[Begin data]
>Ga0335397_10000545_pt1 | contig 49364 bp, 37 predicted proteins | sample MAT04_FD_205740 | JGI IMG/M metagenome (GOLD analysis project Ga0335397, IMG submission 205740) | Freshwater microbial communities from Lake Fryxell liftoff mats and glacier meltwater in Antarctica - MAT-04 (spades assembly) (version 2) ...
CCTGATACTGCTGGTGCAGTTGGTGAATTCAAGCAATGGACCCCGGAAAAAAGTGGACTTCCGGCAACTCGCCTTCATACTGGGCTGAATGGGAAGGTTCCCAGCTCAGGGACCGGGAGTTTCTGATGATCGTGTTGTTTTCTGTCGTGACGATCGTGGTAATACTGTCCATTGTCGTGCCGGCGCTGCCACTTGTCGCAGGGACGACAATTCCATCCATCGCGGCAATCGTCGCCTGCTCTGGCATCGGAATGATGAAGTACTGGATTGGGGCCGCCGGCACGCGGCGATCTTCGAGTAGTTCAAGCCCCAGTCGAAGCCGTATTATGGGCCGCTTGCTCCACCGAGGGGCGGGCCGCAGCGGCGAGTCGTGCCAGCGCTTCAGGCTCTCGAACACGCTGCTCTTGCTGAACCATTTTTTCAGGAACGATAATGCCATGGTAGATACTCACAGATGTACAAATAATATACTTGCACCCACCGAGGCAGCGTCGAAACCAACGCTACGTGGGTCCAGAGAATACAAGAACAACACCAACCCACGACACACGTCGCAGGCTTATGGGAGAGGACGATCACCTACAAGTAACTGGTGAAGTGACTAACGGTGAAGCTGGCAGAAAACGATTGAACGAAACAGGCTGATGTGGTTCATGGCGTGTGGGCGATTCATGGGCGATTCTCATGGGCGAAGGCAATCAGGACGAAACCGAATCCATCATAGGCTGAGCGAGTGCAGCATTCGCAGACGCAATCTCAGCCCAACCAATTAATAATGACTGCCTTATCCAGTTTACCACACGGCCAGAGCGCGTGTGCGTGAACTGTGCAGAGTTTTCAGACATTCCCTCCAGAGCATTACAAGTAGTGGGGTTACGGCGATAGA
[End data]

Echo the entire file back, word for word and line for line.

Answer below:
>Ga0335397_10000545_pt1 | contig 49364 bp, 37 predicted proteins | sample MAT04_FD_205740 | JGI IMG/M metagenome (GOLD analysis project Ga0335397, IMG submission 205740) | Freshwater microbial communities from Lake Fryxell liftoff mats and glacier meltwater in Antarctica - MAT-04 (spades assembly) (version 2) ...
CCTGATACTGCTGGTGCAGTTGGTGAATTCAAGCAATGGACCCCGGAAAAAAGTGGACTTCCGGCAACTCGCCTTCATACTGGGCTGAATGGGAAGGTTCCCAGCTCAGGGACCGGGAGTTTCTGATGATCGTGTTGTTTTCTGTCGTGACGATCGTGGTAATACTGTCCATTGTCGTGCCGGCGCTGCCACTTGTCGCAGGGACGACAATTCCATCCATCGCGGCAATCGTCGCCTGCTCTGGCATCGGAATGATGAAGTACTGGATTGGGGCCGCCGGCACGCGGCGATCTTCGAGTAGTTCAAGCCCCAGTCGAAGCCGTATTATGGGCCGCTTGCTCCACCGAGGGGCGGGCCGCAGCGGCGAGTCGTGCCAGCGCTTCAGGCTCTCGAACACGCTGCTCTTGCTGAACCATTTTTTCAGGAACGATAATGCCATGGTAGATACTCACAGATGTACAAATAATATACTTGCACCCACCGAGGCAGCGTCGAAACCAACGCTACGTGGGTCCAGAGAATACAAGAACAACACCAACCCACGACACACGTCGCAGGCTTATGGGAGAGGACGATCACCTACAAGTAACTGGTGAAGTGACTAACGGTGAAGCTGGCAGAAAACGATTGAACGAAACAGGCTGATGTGGTTCATGGCGTGTGGGCGATTCATGGGCGATTCTCATGGGCGAAGGCAATCAGGACGAAACCGAATCCATCATAGGCTGAGCGAGTGCAGCATTCGCAGACGCAATCTCAGCCCAACCAATTAATAATGACTGCCTTATCCAGTTTACCACACGGCCAGAGCGCGTGTGCGTGAACTGTGCAGAGTTTTCAGACATTCCCTCCAGAGCATTACAAGTAGTGGGGTTACGGCGATAGA